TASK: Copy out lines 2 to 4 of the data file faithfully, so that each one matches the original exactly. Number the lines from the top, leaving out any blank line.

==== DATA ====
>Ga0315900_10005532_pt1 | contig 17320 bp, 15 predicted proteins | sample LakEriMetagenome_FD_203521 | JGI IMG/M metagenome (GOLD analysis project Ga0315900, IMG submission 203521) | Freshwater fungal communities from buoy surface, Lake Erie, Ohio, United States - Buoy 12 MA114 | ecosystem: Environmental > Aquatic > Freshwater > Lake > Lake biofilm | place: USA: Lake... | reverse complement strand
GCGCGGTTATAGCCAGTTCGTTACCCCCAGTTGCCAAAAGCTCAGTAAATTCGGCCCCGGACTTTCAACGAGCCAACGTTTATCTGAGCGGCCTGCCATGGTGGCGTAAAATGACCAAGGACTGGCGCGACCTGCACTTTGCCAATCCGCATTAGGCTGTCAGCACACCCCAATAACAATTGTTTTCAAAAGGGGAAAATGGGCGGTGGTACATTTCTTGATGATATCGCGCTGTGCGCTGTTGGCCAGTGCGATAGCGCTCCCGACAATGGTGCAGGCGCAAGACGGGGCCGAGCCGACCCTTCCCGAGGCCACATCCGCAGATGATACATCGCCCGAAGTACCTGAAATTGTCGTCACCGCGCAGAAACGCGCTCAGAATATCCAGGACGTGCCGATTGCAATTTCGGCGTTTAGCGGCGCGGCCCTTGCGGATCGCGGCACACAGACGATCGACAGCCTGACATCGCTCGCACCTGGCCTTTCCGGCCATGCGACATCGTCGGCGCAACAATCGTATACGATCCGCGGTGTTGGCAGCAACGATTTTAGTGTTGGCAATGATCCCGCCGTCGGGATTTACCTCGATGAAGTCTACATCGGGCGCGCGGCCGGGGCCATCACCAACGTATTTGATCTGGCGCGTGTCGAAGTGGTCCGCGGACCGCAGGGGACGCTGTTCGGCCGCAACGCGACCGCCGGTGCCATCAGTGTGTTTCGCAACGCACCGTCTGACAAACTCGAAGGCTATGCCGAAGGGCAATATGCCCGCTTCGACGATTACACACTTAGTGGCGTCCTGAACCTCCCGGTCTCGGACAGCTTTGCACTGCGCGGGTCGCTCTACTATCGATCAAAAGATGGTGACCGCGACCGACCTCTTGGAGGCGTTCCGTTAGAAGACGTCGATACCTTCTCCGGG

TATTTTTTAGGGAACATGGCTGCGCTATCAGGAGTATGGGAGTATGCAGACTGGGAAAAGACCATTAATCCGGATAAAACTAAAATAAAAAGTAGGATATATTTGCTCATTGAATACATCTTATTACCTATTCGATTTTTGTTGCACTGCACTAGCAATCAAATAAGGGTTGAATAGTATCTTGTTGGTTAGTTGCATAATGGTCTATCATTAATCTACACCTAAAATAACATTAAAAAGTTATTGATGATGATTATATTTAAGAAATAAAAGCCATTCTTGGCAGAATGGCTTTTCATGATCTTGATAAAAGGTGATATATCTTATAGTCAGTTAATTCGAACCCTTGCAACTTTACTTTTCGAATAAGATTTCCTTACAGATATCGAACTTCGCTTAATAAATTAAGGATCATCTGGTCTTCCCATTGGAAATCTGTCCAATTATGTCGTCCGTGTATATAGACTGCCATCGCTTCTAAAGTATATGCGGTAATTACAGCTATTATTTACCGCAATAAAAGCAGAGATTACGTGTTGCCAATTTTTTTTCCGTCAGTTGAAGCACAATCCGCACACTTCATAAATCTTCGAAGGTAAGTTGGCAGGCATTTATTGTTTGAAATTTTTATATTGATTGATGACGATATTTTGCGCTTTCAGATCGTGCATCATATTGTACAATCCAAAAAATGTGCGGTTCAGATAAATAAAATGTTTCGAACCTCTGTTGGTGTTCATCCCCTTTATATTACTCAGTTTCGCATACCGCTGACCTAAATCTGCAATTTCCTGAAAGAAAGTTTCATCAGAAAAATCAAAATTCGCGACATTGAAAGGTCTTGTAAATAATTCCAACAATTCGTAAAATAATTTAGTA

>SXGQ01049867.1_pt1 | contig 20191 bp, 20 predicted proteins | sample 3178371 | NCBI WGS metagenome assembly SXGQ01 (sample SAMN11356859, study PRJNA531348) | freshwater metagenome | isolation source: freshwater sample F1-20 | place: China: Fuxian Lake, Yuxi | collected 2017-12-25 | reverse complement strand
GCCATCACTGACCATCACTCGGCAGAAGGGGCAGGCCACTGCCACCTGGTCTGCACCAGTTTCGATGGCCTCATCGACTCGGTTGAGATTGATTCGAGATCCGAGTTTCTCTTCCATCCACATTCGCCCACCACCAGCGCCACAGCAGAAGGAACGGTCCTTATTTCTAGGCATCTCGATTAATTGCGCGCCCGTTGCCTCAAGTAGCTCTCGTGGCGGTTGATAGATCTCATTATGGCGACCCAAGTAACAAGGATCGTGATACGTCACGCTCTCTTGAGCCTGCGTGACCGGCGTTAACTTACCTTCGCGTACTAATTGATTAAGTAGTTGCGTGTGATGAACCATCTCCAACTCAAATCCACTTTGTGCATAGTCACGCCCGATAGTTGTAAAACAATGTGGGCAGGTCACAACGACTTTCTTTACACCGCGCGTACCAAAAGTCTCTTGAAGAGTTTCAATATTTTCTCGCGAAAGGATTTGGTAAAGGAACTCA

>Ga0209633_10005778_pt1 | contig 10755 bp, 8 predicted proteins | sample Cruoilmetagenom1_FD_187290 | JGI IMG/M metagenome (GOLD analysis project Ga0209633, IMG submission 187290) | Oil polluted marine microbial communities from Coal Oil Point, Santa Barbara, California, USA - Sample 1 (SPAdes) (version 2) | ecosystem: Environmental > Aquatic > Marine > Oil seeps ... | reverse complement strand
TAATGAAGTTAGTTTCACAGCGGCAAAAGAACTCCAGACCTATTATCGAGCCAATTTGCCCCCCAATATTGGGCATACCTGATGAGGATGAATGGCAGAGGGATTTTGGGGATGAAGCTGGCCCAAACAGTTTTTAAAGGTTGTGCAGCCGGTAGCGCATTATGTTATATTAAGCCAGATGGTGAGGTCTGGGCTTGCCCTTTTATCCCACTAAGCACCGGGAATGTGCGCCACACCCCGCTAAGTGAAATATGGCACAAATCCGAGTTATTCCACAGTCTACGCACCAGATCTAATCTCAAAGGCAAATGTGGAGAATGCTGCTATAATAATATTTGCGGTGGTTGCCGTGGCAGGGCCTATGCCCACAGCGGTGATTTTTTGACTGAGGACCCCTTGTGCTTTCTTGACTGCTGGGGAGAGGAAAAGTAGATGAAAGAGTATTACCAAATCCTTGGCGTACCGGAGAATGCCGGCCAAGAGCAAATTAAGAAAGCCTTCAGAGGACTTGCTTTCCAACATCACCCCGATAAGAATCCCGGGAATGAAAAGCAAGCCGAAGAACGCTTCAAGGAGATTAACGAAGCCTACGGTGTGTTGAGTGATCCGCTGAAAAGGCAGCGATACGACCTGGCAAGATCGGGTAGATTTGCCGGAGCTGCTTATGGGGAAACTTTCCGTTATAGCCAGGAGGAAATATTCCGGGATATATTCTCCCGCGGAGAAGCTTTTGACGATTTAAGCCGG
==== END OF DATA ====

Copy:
GCGCGGTTATAGCCAGTTCGTTACCCCCAGTTGCCAAAAGCTCAGTAAATTCGGCCCCGGACTTTCAACGAGCCAACGTTTATCTGAGCGGCCTGCCATGGTGGCGTAAAATGACCAAGGACTGGCGCGACCTGCACTTTGCCAATCCGCATTAGGCTGTCAGCACACCCCAATAACAATTGTTTTCAAAAGGGGAAAATGGGCGGTGGTACATTTCTTGATGATATCGCGCTGTGCGCTGTTGGCCAGTGCGATAGCGCTCCCGACAATGGTGCAGGCGCAAGACGGGGCCGAGCCGACCCTTCCCGAGGCCACATCCGCAGATGATACATCGCCCGAAGTACCTGAAATTGTCGTCACCGCGCAGAAACGCGCTCAGAATATCCAGGACGTGCCGATTGCAATTTCGGCGTTTAGCGGCGCGGCCCTTGCGGATCGCGGCACACAGACGATCGACAGCCTGACATCGCTCGCACCTGGCCTTTCCGGCCATGCGACATCGTCGGCGCAACAATCGTATACGATCCGCGGTGTTGGCAGCAACGATTTTAGTGTTGGCAATGATCCCGCCGTCGGGATTTACCTCGATGAAGTCTACATCGGGCGCGCGGCCGGGGCCATCACCAACGTATTTGATCTGGCGCGTGTCGAAGTGGTCCGCGGACCGCAGGGGACGCTGTTCGGCCGCAACGCGACCGCCGGTGCCATCAGTGTGTTTCGCAACGCACCGTCTGACAAACTCGAAGGCTATGCCGAAGGGCAATATGCCCGCTTCGACGATTACACACTTAGTGGCGTCCTGAACCTCCCGGTCTCGGACAGCTTTGCACTGCGCGGGTCGCTCTACTATCGATCAAAAGATGGTGACCGCGACCGACCTCTTGGAGGCGTTCCGTTAGAAGACGTCGATACCTTCTCCGGG

TATTTTTTAGGGAACATGGCTGCGCTATCAGGAGTATGGGAGTATGCAGACTGGGAAAAGACCATTAATCCGGATAAAACTAAAATAAAAAGTAGGATATATTTGCTCATTGAATACATCTTATTACCTATTCGATTTTTGTTGCACTGCACTAGCAATCAAATAAGGGTTGAATAGTATCTTGTTGGTTAGTTGCATAATGGTCTATCATTAATCTACACCTAAAATAACATTAAAAAGTTATTGATGATGATTATATTTAAGAAATAAAAGCCATTCTTGGCAGAATGGCTTTTCATGATCTTGATAAAAGGTGATATATCTTATAGTCAGTTAATTCGAACCCTTGCAACTTTACTTTTCGAATAAGATTTCCTTACAGATATCGAACTTCGCTTAATAAATTAAGGATCATCTGGTCTTCCCATTGGAAATCTGTCCAATTATGTCGTCCGTGTATATAGACTGCCATCGCTTCTAAAGTATATGCGGTAATTACAGCTATTATTTACCGCAATAAAAGCAGAGATTACGTGTTGCCAATTTTTTTTCCGTCAGTTGAAGCACAATCCGCACACTTCATAAATCTTCGAAGGTAAGTTGGCAGGCATTTATTGTTTGAAATTTTTATATTGATTGATGACGATATTTTGCGCTTTCAGATCGTGCATCATATTGTACAATCCAAAAAATGTGCGGTTCAGATAAATAAAATGTTTCGAACCTCTGTTGGTGTTCATCCCCTTTATATTACTCAGTTTCGCATACCGCTGACCTAAATCTGCAATTTCCTGAAAGAAAGTTTCATCAGAAAAATCAAAATTCGCGACATTGAAAGGTCTTGTAAATAATTCCAACAATTCGTAAAATAATTTAGTA

>SXGQ01049867.1_pt1 | contig 20191 bp, 20 predicted proteins | sample 3178371 | NCBI WGS metagenome assembly SXGQ01 (sample SAMN11356859, study PRJNA531348) | freshwater metagenome | isolation source: freshwater sample F1-20 | place: China: Fuxian Lake, Yuxi | collected 2017-12-25 | reverse complement strand